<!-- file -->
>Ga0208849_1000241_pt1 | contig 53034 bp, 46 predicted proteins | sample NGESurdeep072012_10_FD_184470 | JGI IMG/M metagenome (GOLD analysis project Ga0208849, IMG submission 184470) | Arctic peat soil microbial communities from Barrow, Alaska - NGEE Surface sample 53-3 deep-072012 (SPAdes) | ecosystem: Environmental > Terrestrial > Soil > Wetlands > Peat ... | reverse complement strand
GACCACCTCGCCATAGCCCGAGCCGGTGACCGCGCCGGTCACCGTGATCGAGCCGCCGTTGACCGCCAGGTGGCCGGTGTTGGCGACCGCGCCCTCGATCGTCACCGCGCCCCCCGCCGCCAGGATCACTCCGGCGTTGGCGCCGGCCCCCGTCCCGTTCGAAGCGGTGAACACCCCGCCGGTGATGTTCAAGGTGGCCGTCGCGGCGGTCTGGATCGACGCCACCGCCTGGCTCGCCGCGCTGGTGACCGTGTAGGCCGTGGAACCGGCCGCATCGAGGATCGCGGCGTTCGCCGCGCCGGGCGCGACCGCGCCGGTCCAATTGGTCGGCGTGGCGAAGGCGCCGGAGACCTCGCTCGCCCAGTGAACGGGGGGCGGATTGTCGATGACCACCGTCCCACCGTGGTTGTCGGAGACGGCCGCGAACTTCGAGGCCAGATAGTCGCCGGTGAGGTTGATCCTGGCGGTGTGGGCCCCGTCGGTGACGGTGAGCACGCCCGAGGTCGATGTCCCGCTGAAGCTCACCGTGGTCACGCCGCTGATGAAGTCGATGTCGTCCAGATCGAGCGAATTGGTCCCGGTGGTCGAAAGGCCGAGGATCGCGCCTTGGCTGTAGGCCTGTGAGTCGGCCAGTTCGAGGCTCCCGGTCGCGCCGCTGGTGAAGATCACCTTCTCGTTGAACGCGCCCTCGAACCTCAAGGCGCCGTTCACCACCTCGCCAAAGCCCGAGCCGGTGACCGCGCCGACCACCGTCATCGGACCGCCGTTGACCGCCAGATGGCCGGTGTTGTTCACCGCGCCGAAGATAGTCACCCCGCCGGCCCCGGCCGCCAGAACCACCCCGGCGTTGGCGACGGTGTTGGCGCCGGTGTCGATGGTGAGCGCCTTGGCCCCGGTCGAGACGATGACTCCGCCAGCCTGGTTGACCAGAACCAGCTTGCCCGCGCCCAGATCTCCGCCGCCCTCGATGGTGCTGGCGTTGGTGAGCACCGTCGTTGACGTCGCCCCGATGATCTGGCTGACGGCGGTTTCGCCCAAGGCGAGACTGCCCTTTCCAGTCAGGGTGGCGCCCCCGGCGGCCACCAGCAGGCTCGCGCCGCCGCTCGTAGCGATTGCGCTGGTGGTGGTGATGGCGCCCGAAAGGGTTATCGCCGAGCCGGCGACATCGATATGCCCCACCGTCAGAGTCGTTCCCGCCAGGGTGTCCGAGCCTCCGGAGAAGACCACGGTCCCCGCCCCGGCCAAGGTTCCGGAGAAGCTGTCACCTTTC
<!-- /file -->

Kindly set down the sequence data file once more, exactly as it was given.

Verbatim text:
>Ga0208849_1000241_pt1 | contig 53034 bp, 46 predicted proteins | sample NGESurdeep072012_10_FD_184470 | JGI IMG/M metagenome (GOLD analysis project Ga0208849, IMG submission 184470) | Arctic peat soil microbial communities from Barrow, Alaska - NGEE Surface sample 53-3 deep-072012 (SPAdes) | ecosystem: Environmental > Terrestrial > Soil > Wetlands > Peat ... | reverse complement strand
GACCACCTCGCCATAGCCCGAGCCGGTGACCGCGCCGGTCACCGTGATCGAGCCGCCGTTGACCGCCAGGTGGCCGGTGTTGGCGACCGCGCCCTCGATCGTCACCGCGCCCCCCGCCGCCAGGATCACTCCGGCGTTGGCGCCGGCCCCCGTCCCGTTCGAAGCGGTGAACACCCCGCCGGTGATGTTCAAGGTGGCCGTCGCGGCGGTCTGGATCGACGCCACCGCCTGGCTCGCCGCGCTGGTGACCGTGTAGGCCGTGGAACCGGCCGCATCGAGGATCGCGGCGTTCGCCGCGCCGGGCGCGACCGCGCCGGTCCAATTGGTCGGCGTGGCGAAGGCGCCGGAGACCTCGCTCGCCCAGTGAACGGGGGGCGGATTGTCGATGACCACCGTCCCACCGTGGTTGTCGGAGACGGCCGCGAACTTCGAGGCCAGATAGTCGCCGGTGAGGTTGATCCTGGCGGTGTGGGCCCCGTCGGTGACGGTGAGCACGCCCGAGGTCGATGTCCCGCTGAAGCTCACCGTGGTCACGCCGCTGATGAAGTCGATGTCGTCCAGATCGAGCGAATTGGTCCCGGTGGTCGAAAGGCCGAGGATCGCGCCTTGGCTGTAGGCCTGTGAGTCGGCCAGTTCGAGGCTCCCGGTCGCGCCGCTGGTGAAGATCACCTTCTCGTTGAACGCGCCCTCGAACCTCAAGGCGCCGTTCACCACCTCGCCAAAGCCCGAGCCGGTGACCGCGCCGACCACCGTCATCGGACCGCCGTTGACCGCCAGATGGCCGGTGTTGTTCACCGCGCCGAAGATAGTCACCCCGCCGGCCCCGGCCGCCAGAACCACCCCGGCGTTGGCGACGGTGTTGGCGCCGGTGTCGATGGTGAGCGCCTTGGCCCCGGTCGAGACGATGACTCCGCCAGCCTGGTTGACCAGAACCAGCTTGCCCGCGCCCAGATCTCCGCCGCCCTCGATGGTGCTGGCGTTGGTGAGCACCGTCGTTGACGTCGCCCCGATGATCTGGCTGACGGCGGTTTCGCCCAAGGCGAGACTGCCCTTTCCAGTCAGGGTGGCGCCCCCGGCGGCCACCAGCAGGCTCGCGCCGCCGCTCGTAGCGATTGCGCTGGTGGTGGTGATGGCGCCCGAAAGGGTTATCGCCGAGCCGGCGACATCGATATGCCCCACCGTCAGAGTCGTTCCCGCCAGGGTGTCCGAGCCTCCGGAGAAGACCACGGTCCCCGCCCCGGCCAAGGTTCCGGAGAAGCTGTCACCTTTC